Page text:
Finance · 28 April 2017

Over-complicated reform sees £200m drop out of Enterprise Investment Scheme

Enterprise Investment Scheme
Enterprise Investment Scheme was created to offer an incentive for investors to purchase shares in high risk ventures

Income raised by small UK businesses through the Enterprise Investment Scheme dropped by a fifth in 2016, according to new statistics from HMRC.

Figures from the tax office for the 2015/16 financial year revealed the total amount raised via the tax break fell by over £200m. The significant fall in finance is a concern for entrepreneurs seeking to raise working capital for higher risk ventures.

The Enterprise Investment Scheme was launched in 1994 to encourage investment in smaller firms and help founders raise finance. Investors are able to receive a 30 per cent tax break off a maximum £1m yearly investment.

Ray Abercromby, a partner at financial services firm Smith & Williamson, suggested “constant tinkering” by government may have left the Enterprise Investment Scheme too complicated for potential investors, after introducing restrictions on the issuing of shares.

“We are seeing the changes at the Summer Budget 2015 take effect,” Abercromby said of the declining uptake of the Enterprise Investment Scheme.

Reforms included restrictions for existing shareholders alongside an investment limit for firms. Companies were also required to meet a number of new conditions to qualify.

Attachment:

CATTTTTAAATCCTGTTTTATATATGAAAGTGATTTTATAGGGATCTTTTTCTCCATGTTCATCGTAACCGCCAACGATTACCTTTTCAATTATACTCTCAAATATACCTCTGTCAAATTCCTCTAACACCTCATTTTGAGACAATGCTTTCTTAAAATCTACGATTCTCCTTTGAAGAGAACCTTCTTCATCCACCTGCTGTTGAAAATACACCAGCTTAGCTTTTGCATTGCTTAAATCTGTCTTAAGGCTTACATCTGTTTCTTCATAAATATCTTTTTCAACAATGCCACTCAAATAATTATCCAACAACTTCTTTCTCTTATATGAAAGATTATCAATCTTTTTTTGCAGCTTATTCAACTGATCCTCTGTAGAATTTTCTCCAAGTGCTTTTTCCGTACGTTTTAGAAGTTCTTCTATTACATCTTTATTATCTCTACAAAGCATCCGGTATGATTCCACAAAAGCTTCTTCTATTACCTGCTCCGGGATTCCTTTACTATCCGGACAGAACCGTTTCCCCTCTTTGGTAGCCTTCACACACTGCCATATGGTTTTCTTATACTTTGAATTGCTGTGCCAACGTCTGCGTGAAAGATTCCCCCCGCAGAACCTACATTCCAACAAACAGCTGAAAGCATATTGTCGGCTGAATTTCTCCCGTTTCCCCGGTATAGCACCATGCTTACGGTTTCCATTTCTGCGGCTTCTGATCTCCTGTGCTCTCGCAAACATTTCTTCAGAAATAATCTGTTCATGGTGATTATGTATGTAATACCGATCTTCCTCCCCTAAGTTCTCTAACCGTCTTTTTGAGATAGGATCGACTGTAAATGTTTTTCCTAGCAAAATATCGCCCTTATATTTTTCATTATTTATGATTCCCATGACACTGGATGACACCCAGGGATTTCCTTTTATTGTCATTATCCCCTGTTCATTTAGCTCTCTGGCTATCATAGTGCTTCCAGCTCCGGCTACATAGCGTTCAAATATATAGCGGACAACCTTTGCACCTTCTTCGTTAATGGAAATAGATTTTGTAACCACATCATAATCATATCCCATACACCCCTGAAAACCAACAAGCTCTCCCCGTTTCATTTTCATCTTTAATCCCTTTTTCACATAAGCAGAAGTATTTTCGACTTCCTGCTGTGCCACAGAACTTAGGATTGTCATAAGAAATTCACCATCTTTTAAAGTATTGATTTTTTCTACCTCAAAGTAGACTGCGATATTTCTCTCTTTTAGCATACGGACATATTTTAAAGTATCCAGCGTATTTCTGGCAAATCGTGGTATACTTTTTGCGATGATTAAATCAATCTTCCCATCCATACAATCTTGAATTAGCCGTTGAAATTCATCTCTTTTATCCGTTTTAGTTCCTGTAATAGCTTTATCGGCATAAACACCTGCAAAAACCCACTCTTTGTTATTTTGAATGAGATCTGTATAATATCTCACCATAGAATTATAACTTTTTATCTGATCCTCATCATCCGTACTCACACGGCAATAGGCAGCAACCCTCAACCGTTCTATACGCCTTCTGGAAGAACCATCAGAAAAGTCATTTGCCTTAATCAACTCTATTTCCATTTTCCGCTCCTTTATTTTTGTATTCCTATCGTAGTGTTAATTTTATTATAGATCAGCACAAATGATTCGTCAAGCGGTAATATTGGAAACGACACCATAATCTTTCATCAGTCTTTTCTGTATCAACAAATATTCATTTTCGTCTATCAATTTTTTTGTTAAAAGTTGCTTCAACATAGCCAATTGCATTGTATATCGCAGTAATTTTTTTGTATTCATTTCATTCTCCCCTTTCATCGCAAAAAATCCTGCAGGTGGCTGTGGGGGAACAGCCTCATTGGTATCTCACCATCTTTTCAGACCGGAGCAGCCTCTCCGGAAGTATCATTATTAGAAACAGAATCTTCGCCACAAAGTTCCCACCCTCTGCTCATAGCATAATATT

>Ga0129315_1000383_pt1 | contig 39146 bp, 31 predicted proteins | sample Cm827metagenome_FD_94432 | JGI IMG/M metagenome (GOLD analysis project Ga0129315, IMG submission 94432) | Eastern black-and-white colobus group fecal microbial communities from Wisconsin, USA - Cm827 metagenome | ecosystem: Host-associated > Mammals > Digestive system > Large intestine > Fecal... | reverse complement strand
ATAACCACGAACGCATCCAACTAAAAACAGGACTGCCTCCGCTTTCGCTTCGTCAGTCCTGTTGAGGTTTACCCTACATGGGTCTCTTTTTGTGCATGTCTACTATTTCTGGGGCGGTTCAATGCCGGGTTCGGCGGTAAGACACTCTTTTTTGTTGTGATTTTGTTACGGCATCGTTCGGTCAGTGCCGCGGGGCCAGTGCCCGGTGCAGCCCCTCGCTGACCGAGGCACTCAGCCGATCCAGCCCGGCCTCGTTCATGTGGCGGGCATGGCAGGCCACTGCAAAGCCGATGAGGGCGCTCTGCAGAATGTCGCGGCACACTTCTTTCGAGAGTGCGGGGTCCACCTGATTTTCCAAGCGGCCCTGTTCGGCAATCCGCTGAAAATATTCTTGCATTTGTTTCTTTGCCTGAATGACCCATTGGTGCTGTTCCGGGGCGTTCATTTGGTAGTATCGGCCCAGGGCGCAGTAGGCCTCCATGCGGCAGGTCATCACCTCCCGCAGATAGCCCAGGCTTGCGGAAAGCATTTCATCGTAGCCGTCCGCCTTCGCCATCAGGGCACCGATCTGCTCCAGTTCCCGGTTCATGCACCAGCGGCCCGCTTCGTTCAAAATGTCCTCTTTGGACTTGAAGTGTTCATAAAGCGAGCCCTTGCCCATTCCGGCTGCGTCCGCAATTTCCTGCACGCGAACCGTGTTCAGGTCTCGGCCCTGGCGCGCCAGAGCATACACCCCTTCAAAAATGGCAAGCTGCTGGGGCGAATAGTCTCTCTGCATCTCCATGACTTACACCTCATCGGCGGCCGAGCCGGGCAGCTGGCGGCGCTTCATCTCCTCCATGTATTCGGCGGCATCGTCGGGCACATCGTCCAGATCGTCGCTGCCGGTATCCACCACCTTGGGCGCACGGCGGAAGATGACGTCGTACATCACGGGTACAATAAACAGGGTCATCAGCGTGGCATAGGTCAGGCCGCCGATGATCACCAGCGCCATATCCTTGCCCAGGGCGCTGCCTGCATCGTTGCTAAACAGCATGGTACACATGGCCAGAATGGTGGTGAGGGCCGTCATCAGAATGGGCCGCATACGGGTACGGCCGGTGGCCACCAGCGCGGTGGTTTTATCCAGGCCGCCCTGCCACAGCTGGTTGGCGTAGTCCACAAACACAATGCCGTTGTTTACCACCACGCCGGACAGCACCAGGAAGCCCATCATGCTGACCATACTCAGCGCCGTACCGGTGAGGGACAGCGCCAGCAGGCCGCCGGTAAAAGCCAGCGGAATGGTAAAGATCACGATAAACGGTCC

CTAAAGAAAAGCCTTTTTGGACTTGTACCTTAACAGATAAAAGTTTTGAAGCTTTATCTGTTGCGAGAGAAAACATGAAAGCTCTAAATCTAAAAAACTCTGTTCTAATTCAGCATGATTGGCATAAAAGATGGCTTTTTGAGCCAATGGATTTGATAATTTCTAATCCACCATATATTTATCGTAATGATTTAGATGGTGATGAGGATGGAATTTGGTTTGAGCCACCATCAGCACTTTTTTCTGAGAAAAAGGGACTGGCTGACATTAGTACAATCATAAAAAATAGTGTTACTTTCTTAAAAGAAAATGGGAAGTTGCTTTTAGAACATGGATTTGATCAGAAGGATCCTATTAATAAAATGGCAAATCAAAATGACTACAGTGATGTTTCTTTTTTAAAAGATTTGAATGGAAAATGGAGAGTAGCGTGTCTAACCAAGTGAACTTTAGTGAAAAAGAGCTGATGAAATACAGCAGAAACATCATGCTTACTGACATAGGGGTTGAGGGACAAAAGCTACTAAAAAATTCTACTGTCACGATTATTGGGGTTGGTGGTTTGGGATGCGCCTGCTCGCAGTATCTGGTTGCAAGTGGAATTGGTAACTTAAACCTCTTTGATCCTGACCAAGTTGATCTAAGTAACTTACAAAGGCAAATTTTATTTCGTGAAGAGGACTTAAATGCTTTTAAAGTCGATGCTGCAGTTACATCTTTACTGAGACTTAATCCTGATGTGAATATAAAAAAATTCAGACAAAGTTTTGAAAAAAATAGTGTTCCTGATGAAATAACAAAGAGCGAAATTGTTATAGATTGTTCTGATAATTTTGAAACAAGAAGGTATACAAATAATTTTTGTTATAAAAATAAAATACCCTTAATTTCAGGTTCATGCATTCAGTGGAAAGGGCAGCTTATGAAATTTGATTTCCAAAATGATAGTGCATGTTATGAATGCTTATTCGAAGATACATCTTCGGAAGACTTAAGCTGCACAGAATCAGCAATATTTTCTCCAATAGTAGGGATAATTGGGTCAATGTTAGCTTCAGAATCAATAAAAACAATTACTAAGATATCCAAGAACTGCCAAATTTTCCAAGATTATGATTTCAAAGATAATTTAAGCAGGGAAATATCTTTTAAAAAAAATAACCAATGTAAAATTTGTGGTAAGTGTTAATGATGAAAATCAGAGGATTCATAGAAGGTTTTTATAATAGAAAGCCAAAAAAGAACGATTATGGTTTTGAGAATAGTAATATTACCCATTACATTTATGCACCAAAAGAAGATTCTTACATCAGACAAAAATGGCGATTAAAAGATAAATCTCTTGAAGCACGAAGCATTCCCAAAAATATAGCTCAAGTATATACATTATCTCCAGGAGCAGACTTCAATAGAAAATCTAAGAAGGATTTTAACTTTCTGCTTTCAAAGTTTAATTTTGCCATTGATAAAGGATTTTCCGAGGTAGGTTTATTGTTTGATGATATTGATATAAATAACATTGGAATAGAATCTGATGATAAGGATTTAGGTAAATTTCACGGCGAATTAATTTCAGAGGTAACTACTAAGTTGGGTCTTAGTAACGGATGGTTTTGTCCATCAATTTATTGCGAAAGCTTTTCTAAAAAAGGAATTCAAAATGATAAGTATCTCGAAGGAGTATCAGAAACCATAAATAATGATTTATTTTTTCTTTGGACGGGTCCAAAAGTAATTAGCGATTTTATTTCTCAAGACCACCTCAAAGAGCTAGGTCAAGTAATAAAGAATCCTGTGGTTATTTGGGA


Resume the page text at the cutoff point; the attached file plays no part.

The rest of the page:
“Businesses and investors now have to pay very close attention to the structure of their businesses. The changes have forced individuals, who just want to get on and grow their business, to focus on the structure of the business in case they accidentally fall foul of the rules,” he explained.

“At first glance, the changes appeared to discourage investment in the UK’s small and scale-up businesses, the lifeblood of our economy, and these statistics indicate that could be the case.”

Legislative changes dictated by EU regulations led to the decline in uptake of the Enterprise Investment Scheme, and Abercromby suggested a review of how the scheme is structured could see a surge in popularity.

“Post-Brexit, the government may choose to look at the relief associated with the Enterprise Investment Scheme and return to pre-2015 levels. It has proved to be very popular and beneficial to the economy as a whole, and could be a way of encouraging UK small business growth,” he added.

Figures showed only a slight decline in money claimed through the Seed Enterprise Investment Scheme (SEIS).

Offering tax breaks of 50 per cent on investments up to £100,000, SEIS is considered a generous spin-off of the older scheme, designed to generate investment in early-stage companies.

Crowdcube co-founder Luke Lang explains what the SEIS and EIS startup tax breaks actually mean

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ABOUT THE EXPERT

Simon Caldwell is a reporter for Business Advice. He has a BA in politics and communications from the University of Liverpool, and previously worked as a content editor in the ecommerce industry.

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